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MSc Advanced Process Integration and Design / Course details

Year of entry: 2022

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Course description

A specialised master's in Chemical Engineering, the MSc Advanced Process Integration and Design started in the Department of Chemical Engineering (UMIST) over twenty years ago. The programme was a result of emerging research from the Centre for Process Integration, initially focused on energy efficiency, but expanded to include efficient use of raw materials and emissions reduction. Much of the content of the course stems from research related to energy production, including oil and gas processing.

The MSc Advanced Process Integration and Design aims to enable students with a prior qualification in chemical engineering to acquire a deep and systematic conceptual understanding of the principles of process design and integration in relation to the petroleum, gas and chemicals sectors of the process industries.

Overview of course structure and content

In the first trimester, all students take course units on energy systems, utility systems and computer aided process design. Energy Systems develops systematic methods for designing heat recovery systems, while Utility Systems focuses on provision of heat and power in the process industries. Computer Aided Process Design develops skills for modelling and optimisation of chemical processes.

In the second trimester, the students choose three elective units from a range covering reaction systems, distillation systems, distributed and renewable energy systems, biorefining, and oil and gas processing. These units focus on design, optimisation and integration of process technologies and their associated heat and power supply systems.

In two research-related units, students develop their research skills and prepare a proposal for their research project. These units develop students skills in critical assessment of research literature, group work, written and oral communication, time management and research planning.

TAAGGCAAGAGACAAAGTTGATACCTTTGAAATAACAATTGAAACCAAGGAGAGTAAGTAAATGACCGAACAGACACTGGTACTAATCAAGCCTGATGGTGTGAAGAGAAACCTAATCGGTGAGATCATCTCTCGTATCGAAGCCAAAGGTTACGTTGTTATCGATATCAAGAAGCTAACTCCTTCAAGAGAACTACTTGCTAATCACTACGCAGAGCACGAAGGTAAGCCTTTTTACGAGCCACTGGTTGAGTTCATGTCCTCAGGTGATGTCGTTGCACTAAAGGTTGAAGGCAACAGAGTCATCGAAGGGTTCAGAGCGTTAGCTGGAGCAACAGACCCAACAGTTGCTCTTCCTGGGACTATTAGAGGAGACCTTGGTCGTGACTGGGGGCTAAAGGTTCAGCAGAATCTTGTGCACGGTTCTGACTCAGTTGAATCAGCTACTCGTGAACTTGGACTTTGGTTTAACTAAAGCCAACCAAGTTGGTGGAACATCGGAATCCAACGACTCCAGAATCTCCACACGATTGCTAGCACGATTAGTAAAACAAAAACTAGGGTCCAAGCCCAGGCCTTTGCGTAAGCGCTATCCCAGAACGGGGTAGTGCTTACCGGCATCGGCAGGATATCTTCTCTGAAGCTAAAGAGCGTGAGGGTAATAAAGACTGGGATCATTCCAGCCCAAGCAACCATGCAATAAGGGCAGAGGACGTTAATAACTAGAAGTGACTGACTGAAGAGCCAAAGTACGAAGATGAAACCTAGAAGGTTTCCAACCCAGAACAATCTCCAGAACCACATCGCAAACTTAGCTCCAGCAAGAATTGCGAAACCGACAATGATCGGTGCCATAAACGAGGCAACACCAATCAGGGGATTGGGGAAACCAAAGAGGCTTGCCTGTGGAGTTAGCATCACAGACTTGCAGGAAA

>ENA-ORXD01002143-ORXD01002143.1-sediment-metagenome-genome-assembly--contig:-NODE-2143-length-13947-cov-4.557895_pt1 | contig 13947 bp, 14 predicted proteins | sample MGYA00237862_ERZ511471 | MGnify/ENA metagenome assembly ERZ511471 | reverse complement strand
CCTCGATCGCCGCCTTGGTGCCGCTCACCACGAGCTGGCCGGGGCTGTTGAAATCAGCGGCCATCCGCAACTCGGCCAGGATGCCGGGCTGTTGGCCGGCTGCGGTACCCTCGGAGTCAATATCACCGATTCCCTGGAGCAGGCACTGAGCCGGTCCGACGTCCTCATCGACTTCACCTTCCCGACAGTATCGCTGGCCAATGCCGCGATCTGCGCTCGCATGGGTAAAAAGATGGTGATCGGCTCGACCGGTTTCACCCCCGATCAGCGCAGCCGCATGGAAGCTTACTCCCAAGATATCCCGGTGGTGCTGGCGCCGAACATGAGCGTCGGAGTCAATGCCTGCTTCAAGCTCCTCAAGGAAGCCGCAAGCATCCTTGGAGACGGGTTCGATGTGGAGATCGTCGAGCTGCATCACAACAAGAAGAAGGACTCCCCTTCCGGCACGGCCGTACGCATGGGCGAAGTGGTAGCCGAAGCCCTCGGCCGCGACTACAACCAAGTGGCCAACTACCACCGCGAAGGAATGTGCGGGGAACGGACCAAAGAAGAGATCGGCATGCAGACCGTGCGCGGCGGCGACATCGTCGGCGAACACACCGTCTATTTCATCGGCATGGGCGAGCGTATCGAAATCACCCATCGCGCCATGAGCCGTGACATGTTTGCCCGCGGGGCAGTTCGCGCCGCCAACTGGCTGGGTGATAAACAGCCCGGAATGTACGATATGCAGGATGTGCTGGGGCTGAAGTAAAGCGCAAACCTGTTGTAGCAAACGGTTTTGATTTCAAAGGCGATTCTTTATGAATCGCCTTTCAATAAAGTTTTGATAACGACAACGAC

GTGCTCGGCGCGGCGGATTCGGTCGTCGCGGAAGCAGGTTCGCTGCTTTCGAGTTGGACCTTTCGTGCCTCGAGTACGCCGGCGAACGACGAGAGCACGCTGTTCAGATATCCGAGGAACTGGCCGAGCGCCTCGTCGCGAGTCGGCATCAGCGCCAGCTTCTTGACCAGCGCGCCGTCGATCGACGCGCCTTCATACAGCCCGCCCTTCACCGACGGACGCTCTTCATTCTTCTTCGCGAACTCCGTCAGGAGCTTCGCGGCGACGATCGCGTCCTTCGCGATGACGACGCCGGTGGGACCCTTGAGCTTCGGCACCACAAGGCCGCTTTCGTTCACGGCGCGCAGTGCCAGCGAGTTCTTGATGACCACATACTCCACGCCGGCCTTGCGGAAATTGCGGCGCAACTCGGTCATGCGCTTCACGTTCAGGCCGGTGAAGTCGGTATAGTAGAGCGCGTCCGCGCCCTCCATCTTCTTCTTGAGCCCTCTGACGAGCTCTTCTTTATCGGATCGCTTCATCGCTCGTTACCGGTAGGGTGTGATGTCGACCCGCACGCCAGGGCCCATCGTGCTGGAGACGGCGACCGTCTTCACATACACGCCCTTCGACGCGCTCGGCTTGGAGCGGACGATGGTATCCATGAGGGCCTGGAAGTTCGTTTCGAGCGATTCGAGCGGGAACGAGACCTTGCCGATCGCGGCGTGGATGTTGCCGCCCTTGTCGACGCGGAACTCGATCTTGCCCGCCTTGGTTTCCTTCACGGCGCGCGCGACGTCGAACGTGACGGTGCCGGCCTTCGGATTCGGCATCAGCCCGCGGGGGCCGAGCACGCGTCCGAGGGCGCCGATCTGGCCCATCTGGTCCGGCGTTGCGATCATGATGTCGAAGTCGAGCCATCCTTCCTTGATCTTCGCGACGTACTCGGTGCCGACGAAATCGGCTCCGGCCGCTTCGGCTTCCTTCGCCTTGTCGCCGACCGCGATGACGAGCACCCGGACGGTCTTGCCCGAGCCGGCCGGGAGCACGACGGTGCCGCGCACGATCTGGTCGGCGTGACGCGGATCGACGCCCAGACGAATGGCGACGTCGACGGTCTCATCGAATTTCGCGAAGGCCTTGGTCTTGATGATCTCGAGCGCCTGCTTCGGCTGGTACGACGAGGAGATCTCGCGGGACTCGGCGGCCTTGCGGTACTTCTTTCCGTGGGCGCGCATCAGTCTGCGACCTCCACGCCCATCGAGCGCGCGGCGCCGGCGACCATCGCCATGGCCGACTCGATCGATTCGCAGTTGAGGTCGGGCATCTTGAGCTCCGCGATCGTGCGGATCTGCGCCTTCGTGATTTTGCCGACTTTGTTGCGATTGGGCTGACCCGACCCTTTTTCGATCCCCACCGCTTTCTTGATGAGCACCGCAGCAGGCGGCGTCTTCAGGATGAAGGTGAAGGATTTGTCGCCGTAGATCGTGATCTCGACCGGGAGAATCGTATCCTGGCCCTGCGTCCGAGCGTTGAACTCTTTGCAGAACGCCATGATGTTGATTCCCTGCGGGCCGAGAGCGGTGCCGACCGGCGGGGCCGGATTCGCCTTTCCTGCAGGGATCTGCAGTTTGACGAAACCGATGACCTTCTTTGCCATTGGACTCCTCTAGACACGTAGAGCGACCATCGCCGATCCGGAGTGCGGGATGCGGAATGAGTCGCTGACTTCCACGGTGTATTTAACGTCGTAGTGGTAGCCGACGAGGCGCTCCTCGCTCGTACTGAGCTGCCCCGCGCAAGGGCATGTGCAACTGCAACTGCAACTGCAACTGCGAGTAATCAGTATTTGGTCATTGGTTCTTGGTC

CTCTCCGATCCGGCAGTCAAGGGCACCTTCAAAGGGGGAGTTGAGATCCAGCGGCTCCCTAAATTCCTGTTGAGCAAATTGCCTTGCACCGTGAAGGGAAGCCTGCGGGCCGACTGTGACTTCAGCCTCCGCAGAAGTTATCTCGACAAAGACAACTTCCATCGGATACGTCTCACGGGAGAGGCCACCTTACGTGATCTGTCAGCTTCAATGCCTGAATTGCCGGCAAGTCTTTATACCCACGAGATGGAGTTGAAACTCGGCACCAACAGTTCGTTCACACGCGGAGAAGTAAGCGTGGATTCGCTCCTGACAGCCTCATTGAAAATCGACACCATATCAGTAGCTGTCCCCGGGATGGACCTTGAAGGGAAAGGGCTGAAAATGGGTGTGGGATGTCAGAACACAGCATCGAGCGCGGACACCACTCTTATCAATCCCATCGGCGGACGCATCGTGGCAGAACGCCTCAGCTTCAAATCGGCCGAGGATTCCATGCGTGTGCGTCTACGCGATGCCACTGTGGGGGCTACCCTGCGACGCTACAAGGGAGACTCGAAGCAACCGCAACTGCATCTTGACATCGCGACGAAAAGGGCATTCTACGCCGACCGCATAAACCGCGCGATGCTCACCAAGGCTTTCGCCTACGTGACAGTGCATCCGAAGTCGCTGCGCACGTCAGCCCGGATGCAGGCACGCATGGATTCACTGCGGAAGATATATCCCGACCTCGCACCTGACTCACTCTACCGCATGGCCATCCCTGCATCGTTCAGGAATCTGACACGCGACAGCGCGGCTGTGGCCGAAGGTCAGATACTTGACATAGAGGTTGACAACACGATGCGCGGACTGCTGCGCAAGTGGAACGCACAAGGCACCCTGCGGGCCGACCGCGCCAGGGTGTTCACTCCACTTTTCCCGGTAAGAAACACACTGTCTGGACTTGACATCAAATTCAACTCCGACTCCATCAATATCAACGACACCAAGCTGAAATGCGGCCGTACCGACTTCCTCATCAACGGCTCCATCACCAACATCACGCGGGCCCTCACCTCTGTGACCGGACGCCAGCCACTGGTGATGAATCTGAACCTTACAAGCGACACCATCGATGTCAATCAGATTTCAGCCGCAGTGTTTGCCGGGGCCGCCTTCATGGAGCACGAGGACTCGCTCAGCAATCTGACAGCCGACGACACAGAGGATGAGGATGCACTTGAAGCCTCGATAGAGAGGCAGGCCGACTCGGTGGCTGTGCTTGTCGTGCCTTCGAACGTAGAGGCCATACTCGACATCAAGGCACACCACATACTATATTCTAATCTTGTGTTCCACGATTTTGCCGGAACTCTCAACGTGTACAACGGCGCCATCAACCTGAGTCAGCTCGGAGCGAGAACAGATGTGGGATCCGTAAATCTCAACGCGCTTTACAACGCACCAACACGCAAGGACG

Students then carry out the research project during the third trimester. In these projects, students apply their knowledge and skills in process design and integration to investigate a wide range of process technologies and design methodologies. Recent projects have addressed modelling, assessment and optimisation of petroleum refinery hydrotreating processes, crude oil distillation systems, power plants, waste heat recovery systems, refrigeration cycles with mixed refrigerants, heat recovery steam generators, biorefining and biocatalytic processes and waste-to-energy technologies.

The course also aims to develop students' skills in implementing engineering models, optimisation and process simulation, in the context of chemical processes, using bespoke and commercially available software.

Industrial relevance of the course

A key feature of the course is the applicability and relevance of the learning to the process industries. The programme is underpinned by research activities in the Centre for Process Integration within the School. This research focuses on energy efficiency, the efficient use of raw materials, the reduction of emissions reduction and operability in the process industries. Much of this research has been supported financially by the Process Integration Research Consortium for over 30 years. Course units are updated regularly to reflect emerging research and design technologies developed at the University of Manchester and also from other research groups worldwide contributing to the field.